Although you’ve likely heard (perhaps over and over) that medical school admission reviews are done through a holistic process, you know that your MCAT and GPA scores are still crucial factors in determining if you get into medical school. Excellent scores can set you up to be accepted by top med schools across the country, but less-than-ideal scores can comprise your entire admissions process, no matter how great the rest of your application is.
It can be upsetting to receive your MCAT score and see that you’ve performed worse than you had hoped. After all, like most med school applicants, you spend months studying only to be crushed when your MCAT score isn’t competitive, or your section scores are all over the place.
By this point, you may be asking yourself, “how many times can I take the MCAT?” or “Should I retake the MCAT?” In this article, all your MCAT questions will be answered, and we will help to guide you in making the best decision for you and your application process.
What Do You Need to Know About Taking the MCAT?
How Many Times Can You Retake the MCAT?
Before deciding whether you should retake the MCAT, it is important to know that the AAMC limits how many times you can take the MCAT.
- Students can take the MCAT up to 3 times per year
- Students can take the MCAT 4 times in a 2-year period
- Students can take the MCAT 7 times in their lifetime
It is worth noting that both voided scores and no-shows count towards your testing limits.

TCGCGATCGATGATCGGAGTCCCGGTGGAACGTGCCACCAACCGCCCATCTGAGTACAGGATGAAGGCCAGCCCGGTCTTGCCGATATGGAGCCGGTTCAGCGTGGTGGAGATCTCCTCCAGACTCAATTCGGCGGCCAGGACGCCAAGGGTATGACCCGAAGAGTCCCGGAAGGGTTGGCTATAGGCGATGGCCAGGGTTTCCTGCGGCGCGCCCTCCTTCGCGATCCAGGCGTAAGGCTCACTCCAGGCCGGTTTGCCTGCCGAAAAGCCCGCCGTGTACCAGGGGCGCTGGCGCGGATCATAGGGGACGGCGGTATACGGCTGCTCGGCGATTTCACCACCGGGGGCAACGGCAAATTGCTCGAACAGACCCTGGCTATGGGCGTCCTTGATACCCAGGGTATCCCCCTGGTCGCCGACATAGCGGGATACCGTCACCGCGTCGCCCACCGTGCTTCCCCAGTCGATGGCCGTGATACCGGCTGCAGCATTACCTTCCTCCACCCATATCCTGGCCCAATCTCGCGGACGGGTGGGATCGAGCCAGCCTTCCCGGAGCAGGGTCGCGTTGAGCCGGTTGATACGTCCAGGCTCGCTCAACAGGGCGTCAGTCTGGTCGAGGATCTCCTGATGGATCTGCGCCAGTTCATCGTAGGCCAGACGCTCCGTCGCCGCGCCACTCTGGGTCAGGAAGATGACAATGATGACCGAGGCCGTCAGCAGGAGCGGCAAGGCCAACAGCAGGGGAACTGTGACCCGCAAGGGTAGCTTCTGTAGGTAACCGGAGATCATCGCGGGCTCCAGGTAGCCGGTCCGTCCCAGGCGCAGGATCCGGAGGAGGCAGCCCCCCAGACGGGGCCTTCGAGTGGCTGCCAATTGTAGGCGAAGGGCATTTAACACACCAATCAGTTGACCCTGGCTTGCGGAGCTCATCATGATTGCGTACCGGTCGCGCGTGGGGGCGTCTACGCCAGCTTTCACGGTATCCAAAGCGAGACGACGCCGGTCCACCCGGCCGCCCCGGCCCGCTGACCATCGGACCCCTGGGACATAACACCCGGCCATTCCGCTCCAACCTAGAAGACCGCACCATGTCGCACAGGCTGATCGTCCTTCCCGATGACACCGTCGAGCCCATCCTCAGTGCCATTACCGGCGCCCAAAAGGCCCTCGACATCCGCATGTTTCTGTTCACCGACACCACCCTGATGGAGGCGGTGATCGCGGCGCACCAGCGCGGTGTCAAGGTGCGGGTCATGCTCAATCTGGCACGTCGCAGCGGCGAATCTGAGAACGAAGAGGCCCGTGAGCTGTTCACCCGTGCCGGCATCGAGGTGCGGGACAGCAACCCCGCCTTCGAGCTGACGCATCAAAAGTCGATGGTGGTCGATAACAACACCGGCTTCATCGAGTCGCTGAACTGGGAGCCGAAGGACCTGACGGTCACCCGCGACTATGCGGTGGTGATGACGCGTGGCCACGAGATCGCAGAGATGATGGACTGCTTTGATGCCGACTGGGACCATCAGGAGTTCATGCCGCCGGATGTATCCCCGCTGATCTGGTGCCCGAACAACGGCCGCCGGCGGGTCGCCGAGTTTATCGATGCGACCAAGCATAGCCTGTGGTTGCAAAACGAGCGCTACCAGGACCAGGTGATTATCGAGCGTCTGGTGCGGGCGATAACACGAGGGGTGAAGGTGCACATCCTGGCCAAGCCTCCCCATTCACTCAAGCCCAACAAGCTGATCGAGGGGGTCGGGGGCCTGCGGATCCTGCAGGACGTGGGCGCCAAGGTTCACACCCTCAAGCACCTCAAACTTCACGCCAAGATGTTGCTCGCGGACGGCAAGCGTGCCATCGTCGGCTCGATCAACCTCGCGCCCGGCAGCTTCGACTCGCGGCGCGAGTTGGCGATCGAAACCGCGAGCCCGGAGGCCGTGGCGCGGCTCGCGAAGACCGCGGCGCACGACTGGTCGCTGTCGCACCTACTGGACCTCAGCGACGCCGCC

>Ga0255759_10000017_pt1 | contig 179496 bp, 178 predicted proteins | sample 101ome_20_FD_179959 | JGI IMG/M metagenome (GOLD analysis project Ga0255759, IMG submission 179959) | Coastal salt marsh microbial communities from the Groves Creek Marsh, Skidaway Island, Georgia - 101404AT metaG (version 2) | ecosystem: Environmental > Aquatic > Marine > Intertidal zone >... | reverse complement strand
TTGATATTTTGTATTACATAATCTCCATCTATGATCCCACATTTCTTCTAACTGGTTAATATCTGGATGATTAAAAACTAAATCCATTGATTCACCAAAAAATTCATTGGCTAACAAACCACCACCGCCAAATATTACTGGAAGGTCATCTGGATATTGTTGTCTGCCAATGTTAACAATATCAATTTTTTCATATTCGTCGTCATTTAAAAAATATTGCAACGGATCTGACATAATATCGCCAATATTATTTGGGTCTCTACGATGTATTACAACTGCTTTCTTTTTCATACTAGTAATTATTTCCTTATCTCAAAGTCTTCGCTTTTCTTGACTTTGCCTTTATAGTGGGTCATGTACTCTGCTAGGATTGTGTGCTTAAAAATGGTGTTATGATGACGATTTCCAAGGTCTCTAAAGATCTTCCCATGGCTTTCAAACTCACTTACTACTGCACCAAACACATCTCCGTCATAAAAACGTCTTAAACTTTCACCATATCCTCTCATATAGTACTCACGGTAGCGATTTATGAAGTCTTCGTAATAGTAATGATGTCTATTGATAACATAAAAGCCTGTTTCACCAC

How are Multiple MCAT Scores Evaluated by a Committee?
While the medical school you are applying to will see all of your MCAT scores, the admissions committee will use these multiple scores in different ways, including:
- Considering only your highest score
- Considering the average of all scores
- Considering all scores, but weighing the most recent scoring heavily
- Considering your highest section scores across tests (super score)
Most medical schools do not list how they evaluate these scores on their websites, but you can reach out to the school’s admissions committee for further details.
Generally speaking, it is best to assume that your overall score will be weighed more heavily than your section scores. With this being said, some colleges do have overall and section score cutoffs, meaning they will only evaluate candidates whose scores are at or above the cutoff. These cutoff scores are not often listed by the school, but higher-ranked colleges tend to have higher cutoff scores.
Does Retaking the MCAT Look Bad?
Similar to reapplying to medical school, retaking the MCAT does not inherently look bad. However, you should aim to take the MCAT as few times as possible. For this reason, you should study each time diligently before taking or retaking the test. If you are able to achieve a reasonable score jump from one test to the next, this will show medical schools that you are committed to your education and career path. Oftentimes, in the case of a considerable score jump, colleges will not deem you taking the MCAT multiple times as “looking bad.”
What are the Odds of Getting a Better Score?
Recent data from the AAMC shows that of everyone who took the MCAT between 2018 and 2020, 38% were retesters. Overall, retaking the MCAT tended to yield better scores for this group than their initial scores.